The Science of Gratitude
And Why Gratitude Is So Good for You
My heart is happy today. After five (5! FIVE!) long weeks in the hospital, my sister gets to go home today. Imagine the glee she must feel anticipating her own bed… looking out into the gray Michigan skies… breathing heaps of gratitude.
I’m certainly feeling grateful, and Robert Emmons, professor of psychology at the University of California-Davis aka the world's leading scientific expert on gratitude, says that’s a good thing:
Gratitude journals and other gratitude practices often seem so simple and basic; in our studies, we often have people keep gratitude journals for just three weeks. And yet the results have been overwhelming. We’ve studied more than one thousand people, from ages eight to 80, and found that people who practice gratitude consistently report a host of benefits:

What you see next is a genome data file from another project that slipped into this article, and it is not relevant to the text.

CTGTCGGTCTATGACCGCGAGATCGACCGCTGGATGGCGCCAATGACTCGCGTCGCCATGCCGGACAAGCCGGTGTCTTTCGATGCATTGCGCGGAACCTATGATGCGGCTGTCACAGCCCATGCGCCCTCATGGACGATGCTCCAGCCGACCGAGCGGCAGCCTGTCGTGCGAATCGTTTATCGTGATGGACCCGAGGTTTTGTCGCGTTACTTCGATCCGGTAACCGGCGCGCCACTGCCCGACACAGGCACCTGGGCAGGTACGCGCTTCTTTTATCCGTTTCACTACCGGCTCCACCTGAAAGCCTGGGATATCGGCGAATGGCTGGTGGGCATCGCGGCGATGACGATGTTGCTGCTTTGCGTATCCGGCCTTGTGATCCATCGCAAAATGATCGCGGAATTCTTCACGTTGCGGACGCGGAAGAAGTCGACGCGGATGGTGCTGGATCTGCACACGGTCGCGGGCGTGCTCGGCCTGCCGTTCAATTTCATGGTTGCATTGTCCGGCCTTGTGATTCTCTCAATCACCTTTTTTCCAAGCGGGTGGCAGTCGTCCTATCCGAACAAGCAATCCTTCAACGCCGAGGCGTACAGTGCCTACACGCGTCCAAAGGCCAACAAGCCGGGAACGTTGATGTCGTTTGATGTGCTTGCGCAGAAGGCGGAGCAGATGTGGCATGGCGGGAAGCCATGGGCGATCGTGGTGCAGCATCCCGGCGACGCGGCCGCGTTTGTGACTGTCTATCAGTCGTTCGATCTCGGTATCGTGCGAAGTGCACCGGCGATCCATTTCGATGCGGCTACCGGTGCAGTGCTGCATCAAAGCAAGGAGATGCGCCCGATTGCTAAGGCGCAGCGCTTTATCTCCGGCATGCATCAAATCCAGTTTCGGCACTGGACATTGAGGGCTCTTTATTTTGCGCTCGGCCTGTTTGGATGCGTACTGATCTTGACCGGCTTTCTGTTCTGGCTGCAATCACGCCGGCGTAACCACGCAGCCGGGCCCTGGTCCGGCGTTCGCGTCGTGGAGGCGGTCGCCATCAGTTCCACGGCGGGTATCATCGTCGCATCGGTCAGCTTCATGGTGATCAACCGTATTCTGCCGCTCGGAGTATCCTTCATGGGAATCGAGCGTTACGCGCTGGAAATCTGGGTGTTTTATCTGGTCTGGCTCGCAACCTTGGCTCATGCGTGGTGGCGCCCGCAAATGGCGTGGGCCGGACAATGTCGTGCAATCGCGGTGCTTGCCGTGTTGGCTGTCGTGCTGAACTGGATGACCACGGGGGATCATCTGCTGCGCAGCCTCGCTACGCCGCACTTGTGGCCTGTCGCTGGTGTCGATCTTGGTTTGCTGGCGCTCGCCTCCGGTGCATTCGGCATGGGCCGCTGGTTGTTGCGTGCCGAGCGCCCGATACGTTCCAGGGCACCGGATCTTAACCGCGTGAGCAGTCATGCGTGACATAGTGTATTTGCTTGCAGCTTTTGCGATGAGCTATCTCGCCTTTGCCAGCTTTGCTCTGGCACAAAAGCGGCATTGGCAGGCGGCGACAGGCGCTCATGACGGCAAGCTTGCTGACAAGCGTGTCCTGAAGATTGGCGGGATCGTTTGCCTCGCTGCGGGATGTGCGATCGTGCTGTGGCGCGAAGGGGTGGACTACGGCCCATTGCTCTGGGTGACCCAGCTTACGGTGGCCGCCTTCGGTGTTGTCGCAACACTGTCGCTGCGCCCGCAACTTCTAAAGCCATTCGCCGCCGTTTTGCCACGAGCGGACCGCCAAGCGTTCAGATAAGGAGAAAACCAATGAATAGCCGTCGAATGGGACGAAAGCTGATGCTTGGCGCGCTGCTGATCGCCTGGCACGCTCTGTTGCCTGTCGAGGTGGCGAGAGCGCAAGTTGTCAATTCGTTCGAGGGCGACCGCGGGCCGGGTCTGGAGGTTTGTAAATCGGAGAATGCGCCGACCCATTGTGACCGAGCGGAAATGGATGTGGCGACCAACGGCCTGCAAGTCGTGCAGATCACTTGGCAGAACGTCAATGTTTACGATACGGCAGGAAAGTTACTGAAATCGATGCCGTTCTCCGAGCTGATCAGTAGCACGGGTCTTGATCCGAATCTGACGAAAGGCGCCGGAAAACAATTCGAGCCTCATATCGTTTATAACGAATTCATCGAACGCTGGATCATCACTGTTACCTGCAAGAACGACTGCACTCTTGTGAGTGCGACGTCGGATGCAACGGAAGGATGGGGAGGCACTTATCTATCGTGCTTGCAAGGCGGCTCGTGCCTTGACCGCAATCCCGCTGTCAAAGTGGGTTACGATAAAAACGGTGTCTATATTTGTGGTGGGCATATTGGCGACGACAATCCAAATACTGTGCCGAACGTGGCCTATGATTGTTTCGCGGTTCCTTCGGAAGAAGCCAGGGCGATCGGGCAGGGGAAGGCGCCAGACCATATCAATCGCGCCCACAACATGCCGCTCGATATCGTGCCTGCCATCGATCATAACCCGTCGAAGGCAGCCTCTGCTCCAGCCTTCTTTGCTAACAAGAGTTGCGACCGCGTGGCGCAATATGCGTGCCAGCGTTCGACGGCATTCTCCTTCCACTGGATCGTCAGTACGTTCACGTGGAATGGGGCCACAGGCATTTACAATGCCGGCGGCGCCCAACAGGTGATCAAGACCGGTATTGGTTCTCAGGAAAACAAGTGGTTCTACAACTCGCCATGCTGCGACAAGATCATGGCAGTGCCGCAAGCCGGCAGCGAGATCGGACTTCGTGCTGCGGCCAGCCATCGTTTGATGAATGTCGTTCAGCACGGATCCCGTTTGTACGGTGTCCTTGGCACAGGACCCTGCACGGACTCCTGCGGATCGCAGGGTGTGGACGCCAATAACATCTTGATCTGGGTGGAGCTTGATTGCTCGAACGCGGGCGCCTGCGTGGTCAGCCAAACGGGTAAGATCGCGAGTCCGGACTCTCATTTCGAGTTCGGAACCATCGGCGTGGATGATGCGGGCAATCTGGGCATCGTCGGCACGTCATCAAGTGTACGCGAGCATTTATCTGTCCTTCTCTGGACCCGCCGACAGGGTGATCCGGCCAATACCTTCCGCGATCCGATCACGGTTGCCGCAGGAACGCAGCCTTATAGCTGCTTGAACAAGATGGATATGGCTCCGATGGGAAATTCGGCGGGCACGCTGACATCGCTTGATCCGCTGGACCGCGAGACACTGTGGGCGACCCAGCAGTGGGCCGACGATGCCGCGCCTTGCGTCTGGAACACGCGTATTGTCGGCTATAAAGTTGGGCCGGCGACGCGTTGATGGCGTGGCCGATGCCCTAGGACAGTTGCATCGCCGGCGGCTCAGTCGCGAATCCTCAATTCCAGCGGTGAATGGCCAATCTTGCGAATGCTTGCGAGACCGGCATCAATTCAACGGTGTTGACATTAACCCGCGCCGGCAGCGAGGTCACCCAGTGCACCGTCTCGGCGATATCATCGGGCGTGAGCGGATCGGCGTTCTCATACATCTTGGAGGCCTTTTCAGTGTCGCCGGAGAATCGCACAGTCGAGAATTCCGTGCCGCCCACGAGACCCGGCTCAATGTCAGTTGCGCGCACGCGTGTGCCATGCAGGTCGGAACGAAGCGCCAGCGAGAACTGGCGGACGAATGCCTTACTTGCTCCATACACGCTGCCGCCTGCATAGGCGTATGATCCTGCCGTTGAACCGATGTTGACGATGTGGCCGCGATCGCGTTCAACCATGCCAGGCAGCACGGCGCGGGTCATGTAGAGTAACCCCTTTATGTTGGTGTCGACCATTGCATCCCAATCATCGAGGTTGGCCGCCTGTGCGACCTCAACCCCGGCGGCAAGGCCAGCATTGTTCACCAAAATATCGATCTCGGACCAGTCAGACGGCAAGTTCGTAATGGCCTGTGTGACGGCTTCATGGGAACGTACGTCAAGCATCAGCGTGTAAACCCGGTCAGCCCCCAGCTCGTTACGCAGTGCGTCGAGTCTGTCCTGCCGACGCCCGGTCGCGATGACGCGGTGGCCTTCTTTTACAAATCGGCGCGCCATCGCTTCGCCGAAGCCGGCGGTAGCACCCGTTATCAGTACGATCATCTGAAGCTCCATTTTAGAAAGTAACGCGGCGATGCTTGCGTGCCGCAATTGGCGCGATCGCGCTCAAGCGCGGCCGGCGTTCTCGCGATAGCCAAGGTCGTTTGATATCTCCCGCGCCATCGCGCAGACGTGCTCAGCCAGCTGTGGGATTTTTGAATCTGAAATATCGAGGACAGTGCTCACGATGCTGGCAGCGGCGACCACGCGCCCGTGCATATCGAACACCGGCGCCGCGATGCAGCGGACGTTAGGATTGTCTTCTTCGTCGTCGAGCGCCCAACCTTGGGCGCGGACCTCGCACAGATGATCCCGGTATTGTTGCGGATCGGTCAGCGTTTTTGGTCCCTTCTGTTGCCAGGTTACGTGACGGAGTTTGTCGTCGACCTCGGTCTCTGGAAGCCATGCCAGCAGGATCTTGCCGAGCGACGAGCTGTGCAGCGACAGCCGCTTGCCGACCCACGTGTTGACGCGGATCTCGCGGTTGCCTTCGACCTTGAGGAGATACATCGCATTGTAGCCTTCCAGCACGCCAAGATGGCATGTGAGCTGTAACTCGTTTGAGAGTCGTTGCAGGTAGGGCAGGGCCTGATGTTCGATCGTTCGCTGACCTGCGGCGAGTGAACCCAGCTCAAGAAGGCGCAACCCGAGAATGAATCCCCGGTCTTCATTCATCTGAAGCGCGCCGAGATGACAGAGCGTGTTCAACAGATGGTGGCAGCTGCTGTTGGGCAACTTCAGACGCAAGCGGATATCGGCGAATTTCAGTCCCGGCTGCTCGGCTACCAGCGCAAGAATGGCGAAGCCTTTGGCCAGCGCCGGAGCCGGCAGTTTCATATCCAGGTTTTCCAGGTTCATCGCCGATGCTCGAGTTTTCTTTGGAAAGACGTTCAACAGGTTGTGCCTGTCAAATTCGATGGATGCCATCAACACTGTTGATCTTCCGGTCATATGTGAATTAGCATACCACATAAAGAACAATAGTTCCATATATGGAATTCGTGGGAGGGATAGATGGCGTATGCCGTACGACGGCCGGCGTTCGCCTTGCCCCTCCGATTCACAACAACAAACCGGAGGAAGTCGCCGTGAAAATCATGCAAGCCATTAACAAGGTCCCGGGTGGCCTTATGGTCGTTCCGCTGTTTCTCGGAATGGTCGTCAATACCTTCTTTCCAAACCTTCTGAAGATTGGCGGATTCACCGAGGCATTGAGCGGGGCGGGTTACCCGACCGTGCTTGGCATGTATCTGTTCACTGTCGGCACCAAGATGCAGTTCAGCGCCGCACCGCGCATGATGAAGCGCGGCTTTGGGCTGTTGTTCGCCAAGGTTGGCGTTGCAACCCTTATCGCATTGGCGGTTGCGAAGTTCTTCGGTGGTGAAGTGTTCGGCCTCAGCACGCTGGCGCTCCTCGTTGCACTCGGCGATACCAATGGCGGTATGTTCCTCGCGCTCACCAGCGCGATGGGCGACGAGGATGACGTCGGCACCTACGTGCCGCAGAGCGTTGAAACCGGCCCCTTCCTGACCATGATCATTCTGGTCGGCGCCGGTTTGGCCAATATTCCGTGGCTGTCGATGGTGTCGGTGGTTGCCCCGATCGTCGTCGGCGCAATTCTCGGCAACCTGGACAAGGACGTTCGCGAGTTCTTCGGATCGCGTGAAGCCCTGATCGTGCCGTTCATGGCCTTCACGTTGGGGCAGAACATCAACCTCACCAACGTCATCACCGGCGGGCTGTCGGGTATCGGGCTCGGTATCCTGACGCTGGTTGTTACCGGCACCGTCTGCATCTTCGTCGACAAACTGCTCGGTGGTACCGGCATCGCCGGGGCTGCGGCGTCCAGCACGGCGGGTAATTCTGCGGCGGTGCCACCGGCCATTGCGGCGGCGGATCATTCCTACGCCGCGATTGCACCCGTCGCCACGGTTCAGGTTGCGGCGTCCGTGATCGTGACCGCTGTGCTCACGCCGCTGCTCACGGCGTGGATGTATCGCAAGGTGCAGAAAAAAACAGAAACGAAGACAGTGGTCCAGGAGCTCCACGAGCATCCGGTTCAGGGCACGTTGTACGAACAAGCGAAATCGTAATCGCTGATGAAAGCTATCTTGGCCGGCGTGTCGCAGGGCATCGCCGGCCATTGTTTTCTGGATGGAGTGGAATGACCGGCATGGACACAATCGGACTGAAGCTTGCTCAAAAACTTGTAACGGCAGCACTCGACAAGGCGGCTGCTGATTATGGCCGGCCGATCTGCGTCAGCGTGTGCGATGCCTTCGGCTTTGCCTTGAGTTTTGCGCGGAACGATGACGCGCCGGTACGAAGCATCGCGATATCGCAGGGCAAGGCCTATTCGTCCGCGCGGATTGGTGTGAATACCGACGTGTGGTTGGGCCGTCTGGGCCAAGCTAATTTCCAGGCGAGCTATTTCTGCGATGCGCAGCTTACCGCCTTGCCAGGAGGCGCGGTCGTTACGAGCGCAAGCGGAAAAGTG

Stronger immune systems
Less bothered by aches and pains
Lower blood pressure
Exercise more and take better care of their health
Sleep longer and feel more refreshed upon waking
Higher levels of positive emotions
More alert, alive, and awake
More joy and pleasure
More optimism and happiness
More helpful, generous, and compassionate
Feel less lonely and isolated.
My feelings of gratitude lead me right into today’s journal prompt. It’s inspired by my sister plus my wrap-up piece for the book, Wide Awake. Every Week.
For the next three weeks, keep a gratitude journal, and experience the benefits of gratitude for yourself. Near the end of each day, create a list of three to ten gratitudes. Anything goes. Just tap into what’s coming up, and jot it down. Re-read what you’ve written, and feel the gratitude overflowing in your heart and soul. You just might discover a smile on your face.